foreach my $row (@$all) {   
                               my ($maldomain,$description) = @$row;        
                               my @splitdomain = split('/',$maldomain);  
                               my @splitdomain = split(':',$splitdomain[0]);                                
                               my $tempmdomain = getDomain($splitdomain[0]);                      
                               if($_ eq $tempmdomain) {  
                                    print $_.",".$maldomain.",".$description."\n";   
 sub getDomain {  
 my $root = $suffix->get_root_domain($_[0]);  
 return $root;  
  sub _syntax {   
  print<< "EOT";   
  Produce list of malware domain hits from timeline output   
  -f file..................path to timeline file   
  -h ......................Help (print this information)   
  **All times printed as GMT/UTC   
  copyright 2012 Sploit   

At this point if you run a command such as the following:

 malwaredomainlist -f timeline.csv > output.txt  

You'll be presented with output in csv format (assuming my instructions made sense) where the fields presented are the domain in question, the complete malware domain url and the description/comments. Here is a sample output:,|,RFI,,RFI,,RFI,,RFI,,Mebroot calls home,,Rogue,,compromised site directs to exploits  

As you can see from the above there are some URLs which will consistently generate false positives such as My script grabs the unique URLs listed within a timeline and typically you'll almost always have listed.

At this point I'm not sure the value in this tool. Its fairly quick to run and if you find yourself with a massive timeline file and you're not sure where to start then potentially this might be your next best bet. While i'm tweaking the code I haven't created the executable version of it yet however I have uploaded the  following code to my Google code repository to save you any issues with copying the source code above.

Hopefully you get some value out of the tool please let me know if you have any success with using it. In the meantime I'll continue to tweak and update the code. At this point it would be nice to have an option to download a fresh MDL and update the database. Overall this wouldn't take long to do manually however it would be nice for it to be automatic.

Thursday, 27 December 2012

SANS Forensic Artifact 6: UserAssist

I'm a little late to say this but firstly Happy Christmas to my readers out there. I've been fortunate enough to have a little time off but still find myself working the Christmas / New Year period. I hope some of you have more time off and can catch up on some of those tasks you've been avoiding.

For today we're moving onto the new category which I think everybody will find of interest which is Program Execution. There have been a huge number of posts on these artifacts and just how valuable they can be. Once again we'll attempt to create a few of the artifacts in different ways and see how that results when using our tools.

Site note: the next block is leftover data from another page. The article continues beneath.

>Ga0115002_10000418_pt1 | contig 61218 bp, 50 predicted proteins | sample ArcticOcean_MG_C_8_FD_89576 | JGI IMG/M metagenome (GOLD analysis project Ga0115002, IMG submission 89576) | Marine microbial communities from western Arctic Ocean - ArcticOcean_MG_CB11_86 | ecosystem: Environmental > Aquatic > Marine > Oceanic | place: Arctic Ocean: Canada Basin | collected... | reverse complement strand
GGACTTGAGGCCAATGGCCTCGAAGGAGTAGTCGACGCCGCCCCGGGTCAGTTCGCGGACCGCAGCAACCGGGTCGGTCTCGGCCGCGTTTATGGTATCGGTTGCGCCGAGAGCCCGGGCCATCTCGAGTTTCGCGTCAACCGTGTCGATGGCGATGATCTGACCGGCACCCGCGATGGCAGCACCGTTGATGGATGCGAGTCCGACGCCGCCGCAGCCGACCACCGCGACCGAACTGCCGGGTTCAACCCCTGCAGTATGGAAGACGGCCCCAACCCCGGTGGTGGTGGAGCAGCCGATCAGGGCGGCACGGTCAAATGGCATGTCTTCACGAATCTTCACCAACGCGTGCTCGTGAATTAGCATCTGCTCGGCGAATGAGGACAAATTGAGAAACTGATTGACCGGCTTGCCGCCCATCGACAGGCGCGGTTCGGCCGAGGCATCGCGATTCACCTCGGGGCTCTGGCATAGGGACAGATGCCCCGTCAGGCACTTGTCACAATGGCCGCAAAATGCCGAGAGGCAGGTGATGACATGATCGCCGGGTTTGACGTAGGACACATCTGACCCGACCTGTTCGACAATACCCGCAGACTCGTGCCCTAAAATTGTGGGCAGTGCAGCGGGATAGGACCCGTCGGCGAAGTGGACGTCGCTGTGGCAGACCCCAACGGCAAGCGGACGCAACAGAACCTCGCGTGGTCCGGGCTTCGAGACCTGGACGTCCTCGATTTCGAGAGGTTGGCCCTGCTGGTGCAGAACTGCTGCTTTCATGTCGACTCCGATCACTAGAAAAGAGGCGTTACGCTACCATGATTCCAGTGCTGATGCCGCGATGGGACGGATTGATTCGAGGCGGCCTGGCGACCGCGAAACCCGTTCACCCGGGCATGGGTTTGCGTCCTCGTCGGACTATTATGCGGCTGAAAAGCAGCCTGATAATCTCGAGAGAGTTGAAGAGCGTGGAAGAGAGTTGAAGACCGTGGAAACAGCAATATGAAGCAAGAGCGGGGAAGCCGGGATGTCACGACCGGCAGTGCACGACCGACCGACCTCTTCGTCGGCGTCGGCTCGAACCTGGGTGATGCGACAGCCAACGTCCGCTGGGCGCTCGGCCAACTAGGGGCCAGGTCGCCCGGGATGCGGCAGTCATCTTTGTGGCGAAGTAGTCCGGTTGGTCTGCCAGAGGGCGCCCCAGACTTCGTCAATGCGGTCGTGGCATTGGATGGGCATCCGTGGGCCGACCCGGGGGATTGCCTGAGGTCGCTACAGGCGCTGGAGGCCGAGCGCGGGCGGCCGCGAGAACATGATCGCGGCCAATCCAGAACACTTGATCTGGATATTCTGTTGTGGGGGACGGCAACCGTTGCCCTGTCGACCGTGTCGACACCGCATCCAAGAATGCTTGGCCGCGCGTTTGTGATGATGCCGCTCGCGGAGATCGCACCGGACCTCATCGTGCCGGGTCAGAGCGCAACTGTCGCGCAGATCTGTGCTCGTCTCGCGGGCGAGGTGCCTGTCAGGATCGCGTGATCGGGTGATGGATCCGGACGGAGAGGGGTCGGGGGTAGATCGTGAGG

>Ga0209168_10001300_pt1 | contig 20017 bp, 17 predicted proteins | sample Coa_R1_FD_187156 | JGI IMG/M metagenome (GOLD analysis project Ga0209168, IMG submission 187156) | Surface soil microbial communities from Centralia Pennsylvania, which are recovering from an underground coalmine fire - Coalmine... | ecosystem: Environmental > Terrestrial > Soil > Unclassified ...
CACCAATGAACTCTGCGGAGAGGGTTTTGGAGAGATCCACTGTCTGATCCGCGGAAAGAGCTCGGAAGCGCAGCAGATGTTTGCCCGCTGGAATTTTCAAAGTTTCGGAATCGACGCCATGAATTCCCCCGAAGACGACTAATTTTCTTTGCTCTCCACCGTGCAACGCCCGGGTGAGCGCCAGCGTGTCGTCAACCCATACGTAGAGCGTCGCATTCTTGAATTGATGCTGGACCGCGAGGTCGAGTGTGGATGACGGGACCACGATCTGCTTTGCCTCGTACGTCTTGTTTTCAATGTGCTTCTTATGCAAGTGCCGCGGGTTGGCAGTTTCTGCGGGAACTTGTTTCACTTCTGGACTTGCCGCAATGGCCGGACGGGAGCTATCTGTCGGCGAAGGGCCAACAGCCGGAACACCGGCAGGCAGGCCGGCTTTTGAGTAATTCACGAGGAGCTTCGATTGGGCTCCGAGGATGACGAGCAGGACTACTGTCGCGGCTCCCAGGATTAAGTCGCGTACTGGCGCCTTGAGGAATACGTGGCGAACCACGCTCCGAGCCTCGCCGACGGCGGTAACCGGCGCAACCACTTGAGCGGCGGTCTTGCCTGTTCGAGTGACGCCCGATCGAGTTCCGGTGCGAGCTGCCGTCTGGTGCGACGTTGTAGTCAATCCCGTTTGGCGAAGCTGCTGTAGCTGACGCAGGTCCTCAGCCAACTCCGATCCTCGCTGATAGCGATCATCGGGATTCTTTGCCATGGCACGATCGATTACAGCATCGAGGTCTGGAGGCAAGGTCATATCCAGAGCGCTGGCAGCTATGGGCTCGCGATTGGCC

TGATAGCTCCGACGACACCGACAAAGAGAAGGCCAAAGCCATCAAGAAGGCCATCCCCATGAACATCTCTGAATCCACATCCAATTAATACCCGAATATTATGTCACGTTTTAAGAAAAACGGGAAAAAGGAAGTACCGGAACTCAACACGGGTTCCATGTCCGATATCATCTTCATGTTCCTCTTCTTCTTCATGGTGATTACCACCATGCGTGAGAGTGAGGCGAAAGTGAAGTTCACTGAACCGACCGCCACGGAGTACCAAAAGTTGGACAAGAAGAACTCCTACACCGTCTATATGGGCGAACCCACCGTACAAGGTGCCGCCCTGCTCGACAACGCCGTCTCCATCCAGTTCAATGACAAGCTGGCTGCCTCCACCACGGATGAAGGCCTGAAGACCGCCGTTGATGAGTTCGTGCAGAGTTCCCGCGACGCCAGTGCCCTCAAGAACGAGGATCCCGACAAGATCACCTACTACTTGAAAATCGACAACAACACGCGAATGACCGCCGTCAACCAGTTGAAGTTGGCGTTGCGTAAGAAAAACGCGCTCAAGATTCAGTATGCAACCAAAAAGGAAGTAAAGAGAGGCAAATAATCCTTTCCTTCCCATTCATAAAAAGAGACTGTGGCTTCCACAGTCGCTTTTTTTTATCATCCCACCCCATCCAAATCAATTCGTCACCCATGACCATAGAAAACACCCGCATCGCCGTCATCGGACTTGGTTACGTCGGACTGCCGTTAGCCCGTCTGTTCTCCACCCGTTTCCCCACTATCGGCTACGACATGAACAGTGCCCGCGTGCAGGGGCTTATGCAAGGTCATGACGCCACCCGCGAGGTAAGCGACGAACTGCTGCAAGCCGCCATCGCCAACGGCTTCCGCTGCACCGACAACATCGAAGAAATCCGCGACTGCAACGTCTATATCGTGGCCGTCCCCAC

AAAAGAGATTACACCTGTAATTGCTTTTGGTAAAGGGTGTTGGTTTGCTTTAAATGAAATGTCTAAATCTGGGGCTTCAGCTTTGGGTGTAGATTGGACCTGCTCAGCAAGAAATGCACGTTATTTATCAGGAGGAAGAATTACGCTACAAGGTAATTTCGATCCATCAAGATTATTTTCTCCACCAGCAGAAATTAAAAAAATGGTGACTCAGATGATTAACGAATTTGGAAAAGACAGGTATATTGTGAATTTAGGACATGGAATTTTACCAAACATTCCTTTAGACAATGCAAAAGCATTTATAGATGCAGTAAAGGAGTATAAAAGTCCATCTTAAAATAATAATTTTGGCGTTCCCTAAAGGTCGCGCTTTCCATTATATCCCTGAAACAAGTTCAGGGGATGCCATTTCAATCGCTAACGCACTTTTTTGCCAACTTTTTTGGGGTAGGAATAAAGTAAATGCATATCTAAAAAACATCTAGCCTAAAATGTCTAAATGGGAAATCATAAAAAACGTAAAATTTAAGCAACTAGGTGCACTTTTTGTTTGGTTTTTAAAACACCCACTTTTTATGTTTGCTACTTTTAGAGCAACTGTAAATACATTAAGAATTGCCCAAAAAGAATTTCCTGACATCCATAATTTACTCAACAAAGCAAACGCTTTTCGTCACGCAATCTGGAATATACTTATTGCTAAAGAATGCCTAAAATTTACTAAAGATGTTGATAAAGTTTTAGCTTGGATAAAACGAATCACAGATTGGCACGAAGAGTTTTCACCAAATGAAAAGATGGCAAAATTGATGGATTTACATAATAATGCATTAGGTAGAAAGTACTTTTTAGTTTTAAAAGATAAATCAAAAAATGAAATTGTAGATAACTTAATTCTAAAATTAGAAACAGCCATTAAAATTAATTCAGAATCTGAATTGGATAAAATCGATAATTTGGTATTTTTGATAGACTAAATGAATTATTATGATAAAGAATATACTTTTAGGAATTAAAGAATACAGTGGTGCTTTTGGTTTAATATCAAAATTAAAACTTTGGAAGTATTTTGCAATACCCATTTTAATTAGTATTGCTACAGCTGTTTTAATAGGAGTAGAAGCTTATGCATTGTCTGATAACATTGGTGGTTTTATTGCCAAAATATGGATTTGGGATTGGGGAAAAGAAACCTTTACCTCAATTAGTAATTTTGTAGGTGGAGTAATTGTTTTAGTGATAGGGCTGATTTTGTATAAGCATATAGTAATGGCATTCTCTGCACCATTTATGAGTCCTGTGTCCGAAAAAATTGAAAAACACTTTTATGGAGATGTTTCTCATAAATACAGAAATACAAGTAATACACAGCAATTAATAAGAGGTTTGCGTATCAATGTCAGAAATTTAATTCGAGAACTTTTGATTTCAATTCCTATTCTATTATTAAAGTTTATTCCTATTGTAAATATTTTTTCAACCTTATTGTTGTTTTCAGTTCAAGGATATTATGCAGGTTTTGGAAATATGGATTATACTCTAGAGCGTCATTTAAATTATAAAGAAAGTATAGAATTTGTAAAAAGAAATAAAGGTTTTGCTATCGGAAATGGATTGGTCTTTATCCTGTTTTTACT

I still haven't forgotten about the artifacts we've missed so far and I'm currently working on some posts to cover those so that I have a complete series.

GUI-based programs launched from the desktop are tracked in the launcher on a Windows System.
All values are ROT-13 Encoded
  • GUID for XP 
    • 75048700 Active Desktop 
  • GUID for Win7 
    • CEBFF5CD Executable File Execution
    • F4E57C4B Shortcut File Execution
  • Program Locations for Win7 Userassist
    • ProgramFilesX64 6D809377-…
    • ProgramFilesX86 7C5A40EF-…
    • System 1AC14E77-…
    • SystemX86 D65231B0-…
    • Desktop B4BFCC3A-…
    • Documents FDD39AD0-…
    • Downloads 374DE290-…
    • UserProfiles 0762D272-…
Lets firstly take a look at what we see in my UserAssist registry key so we understand what our tool must export and parse and to be able to understand  which applications have launched and from where. I browsed  to the following "NTUSER.DAT\Software\Microsoft\Windows\Currentversion\Explorer\UserAssist" and found this

Within each of the Count keys listed a number of values which as mentioned above are ROT13 encoded. To the human eye they don't make much sense but once we decode them we'll easily see what the values mean. To give you a feel for what the values look like compared to the decoded values see the following output. I have just grabbed some sample values from my own computer where the first value is the ROT13 value and the second value is the decoded value.

 P:\Cebtenz Svyrf (k86)\Zbmvyyn Sversbk\bzav.wn  
 C:\Program Files (x86)\Mozilla Firefox\omni.ja  

You get the picture of what we are dealing with and as mentioned above these are just a few samples of what I have in mine. You'll notice that there are a number of values with UEME prefixing a word. These can also add context to how an applications may have been run. I've attempted to find a full list of each of these for both Windows 7 and Windows XP however I've only been able to find bits and pieces. The following list is taken from Didier Stevens blog at the following location (here).